As far back as 2001, women living with HIV/AIDS were being sterilized in Namibian hospitals, without their autonomous consent. Shockingly, these women, whose cases the International Community of Women Living with HIV/AIDS began documenting in 2008, continue to wait for redress.
Now, a group of NGOs are petitioning the Government of Namibia to stop these coerced sterilizations and are seeking compensation for the 15 women who have thus far come forward with their stories which involve three public hospitals. The campaign, called End Forced Sterilization and public petition were launched on October 15. A march on October 20 commemorated the initiation of court proceedings on behalf of 6 women seeking redress in the Namibian High Court for violation of their constitutional rights to dignity, to be free from cruel, inhuman and degrading treatment, to found a family and to be free from discrimination. These women argue that their consent was extracted through various forms of coercion or without knowledge as to the contents of the forms they were signing.
The petition calls on the Government of Namibia to, among other things, issue a ban on the sterilization of women without their consent and to issue guidelines to govern the procedures for obtaining informed consent. It also calls on the government to train people working in health care about the policies that guide their work and on the rights of patients to informed consent and non-discriminatory treatment, regardless of HIV status.
These demands are not new. However, this petition, which remains open for signatures, will be delivered to the government on Human Rights Day, December 10. Petitioners are hopeful that the outcry from Namibians and the international community will this time around actually force the government to change the present situation. According to the Aids Rights Alliance of Southern Africa, one of the NGOs involved in putting forward the petition, this is not presumed to be an easy victory. “The fact that the government has not offered a settlement or engaged in constructive dialogue with the parties involved is a sign that we have a significant challenge ahead.”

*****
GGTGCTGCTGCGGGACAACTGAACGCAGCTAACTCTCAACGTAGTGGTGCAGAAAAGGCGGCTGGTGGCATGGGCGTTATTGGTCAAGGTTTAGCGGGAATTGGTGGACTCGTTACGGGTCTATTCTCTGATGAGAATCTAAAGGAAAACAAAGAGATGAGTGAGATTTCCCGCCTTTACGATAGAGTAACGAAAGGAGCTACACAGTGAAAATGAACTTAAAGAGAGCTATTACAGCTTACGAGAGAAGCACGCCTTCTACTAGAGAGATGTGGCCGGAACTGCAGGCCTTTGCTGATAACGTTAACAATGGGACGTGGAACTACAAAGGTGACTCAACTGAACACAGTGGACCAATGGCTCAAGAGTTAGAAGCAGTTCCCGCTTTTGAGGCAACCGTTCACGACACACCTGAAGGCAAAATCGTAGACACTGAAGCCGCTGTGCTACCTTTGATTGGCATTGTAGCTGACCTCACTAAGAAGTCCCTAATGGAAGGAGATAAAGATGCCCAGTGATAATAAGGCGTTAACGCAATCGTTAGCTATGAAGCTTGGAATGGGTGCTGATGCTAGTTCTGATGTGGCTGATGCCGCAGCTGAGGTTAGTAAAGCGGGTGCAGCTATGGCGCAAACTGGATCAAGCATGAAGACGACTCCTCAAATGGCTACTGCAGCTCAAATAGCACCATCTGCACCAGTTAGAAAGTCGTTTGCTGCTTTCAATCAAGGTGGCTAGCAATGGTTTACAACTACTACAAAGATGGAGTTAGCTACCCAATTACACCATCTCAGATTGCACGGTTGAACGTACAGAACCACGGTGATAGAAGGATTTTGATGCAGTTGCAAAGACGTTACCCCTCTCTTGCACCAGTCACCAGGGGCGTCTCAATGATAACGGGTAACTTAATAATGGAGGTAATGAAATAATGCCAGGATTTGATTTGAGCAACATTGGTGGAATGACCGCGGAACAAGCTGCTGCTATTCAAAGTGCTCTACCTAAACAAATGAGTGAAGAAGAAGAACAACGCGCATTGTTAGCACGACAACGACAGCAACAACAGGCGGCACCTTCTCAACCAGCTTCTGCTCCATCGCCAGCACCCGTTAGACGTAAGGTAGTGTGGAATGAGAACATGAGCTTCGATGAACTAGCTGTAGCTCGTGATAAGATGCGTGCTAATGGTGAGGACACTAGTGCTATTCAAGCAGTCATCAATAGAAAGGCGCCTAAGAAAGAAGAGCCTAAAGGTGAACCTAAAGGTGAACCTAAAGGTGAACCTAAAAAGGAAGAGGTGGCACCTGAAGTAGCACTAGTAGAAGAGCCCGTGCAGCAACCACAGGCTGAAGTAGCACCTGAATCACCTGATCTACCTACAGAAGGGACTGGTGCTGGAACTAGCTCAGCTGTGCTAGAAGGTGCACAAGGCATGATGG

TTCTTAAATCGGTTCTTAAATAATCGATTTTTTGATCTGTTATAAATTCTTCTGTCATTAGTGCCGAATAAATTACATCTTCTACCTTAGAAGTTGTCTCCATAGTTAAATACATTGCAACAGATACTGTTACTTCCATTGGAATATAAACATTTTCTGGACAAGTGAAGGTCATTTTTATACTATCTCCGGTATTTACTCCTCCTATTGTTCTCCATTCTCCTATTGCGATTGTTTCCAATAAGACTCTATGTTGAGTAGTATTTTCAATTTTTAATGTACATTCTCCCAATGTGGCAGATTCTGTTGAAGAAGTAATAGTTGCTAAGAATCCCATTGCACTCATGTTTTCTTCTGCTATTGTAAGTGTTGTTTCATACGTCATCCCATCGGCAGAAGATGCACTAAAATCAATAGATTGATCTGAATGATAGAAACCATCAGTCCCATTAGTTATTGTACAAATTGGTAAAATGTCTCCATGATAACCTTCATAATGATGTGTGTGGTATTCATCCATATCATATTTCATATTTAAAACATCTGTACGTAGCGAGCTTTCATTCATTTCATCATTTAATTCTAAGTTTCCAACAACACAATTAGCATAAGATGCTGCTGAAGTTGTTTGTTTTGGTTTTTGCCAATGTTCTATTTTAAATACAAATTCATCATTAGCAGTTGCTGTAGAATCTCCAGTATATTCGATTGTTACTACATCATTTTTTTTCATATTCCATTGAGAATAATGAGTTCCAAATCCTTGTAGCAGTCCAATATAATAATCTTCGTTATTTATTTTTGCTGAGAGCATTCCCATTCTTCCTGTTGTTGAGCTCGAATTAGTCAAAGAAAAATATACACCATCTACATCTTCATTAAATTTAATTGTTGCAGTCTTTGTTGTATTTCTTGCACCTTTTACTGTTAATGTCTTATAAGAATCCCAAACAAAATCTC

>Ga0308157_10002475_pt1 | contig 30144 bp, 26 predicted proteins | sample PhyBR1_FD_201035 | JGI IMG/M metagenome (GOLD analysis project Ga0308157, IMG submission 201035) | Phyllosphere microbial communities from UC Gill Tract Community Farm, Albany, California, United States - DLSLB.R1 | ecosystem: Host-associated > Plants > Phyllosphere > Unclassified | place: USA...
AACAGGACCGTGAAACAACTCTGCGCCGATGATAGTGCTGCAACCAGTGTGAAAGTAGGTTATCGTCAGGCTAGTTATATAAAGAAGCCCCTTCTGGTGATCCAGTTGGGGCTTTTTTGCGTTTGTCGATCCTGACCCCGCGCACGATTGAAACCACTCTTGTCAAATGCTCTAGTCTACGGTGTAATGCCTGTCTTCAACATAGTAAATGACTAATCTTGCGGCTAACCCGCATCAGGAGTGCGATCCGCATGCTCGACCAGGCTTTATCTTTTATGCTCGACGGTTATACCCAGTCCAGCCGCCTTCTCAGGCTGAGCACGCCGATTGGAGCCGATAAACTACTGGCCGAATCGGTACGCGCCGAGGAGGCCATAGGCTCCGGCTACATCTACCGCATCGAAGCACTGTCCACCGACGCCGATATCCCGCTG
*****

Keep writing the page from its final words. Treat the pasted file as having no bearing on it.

According to Linda Dumba Chicalu of the Legal Assistance Centre of Namibia (LAC), the group that is leading the litigation on behalf of the women going to court, the government argues is that there is no forced sterilization taking place in public health facilities. It further argues that the women gave their written and informed consent for the sterilisations. In response to a submission made to the Ministry of Health and Social Services in January 2009 by the AIDS Law Unit of the LAC, the Minister provided their assurance in June 2009 that mechanisms were put in place to address the alleged violations. However, in a statement delivered in Parliament on 2 July 2009, the Minister announced that his ministry undertook an investigation at various state hospitals and that their findings did not indicate any specific trend with regard to sterilization performed on HIV positive women. He further stated that the investigation clearly established that all women who had a caesarean section as well as a sterilisation had signed the relevant consent forms before the procedures were done. However, according to LAC, none of their clients who are on record as being sterilised were approached by the Ministry as part of the investigations. Further, LAC have expressed their concerns to the Ministry that no remedial actions are currently being taken to avoid the further sterilisation of HIV positive women without their informed consent. The Ministry has not provided LAC any further response since that time.
Through this petition, once again, the Government of Namibia is being asked to account for the rights of women living with HIV/AIDS. However, forced sterilization is one of many forms of discrimination facing women in Namibia. According to Dumba Chicalu, Namibian women face stigma even in their homes when they disclose their HIV status to their partners and are accused of having brought the virus home since they are the first to be tested for HIV.
Dumba Chicalu stresses the bigger picture when it comes to changing the lives of these women. She argues, “There is an urgent need to change the way women are perceived in society. And it will not change unless women are given an opportunity to get empowered through education, thus making them less dependent on their male partners and relatives. They should also be given the opportunity to control and own property.” Implementation and enforcement remain the key obstacles. Duma Chicalu argues, “We need to find ways that will ensure the actual implementation and enforcement of these laws at the grassroots level. One of the ways to achieve actual implementation is to educate women on their human rights so that they know how best to assert their rights when confronted with a situation where their rights are about to be violated.”
In general, the petitioners believe that Namibia is “one of the most rights-respecting countries” in the region. The Namibian Constitution also provides strong protections for the rights of Namibian citizens, not to mention the relevant international and regional treaties to which it is a signatory. It is undeniable that the rights of the women whose cases were documented, and possibly others who stories are not yet known, have been violated. A positive response from the government in respect to these cases would make an essential contribution to efforts to fight the underlying problem of stigma and discrimination facing people living with HIV that encourages the sterilisation of these women again their will.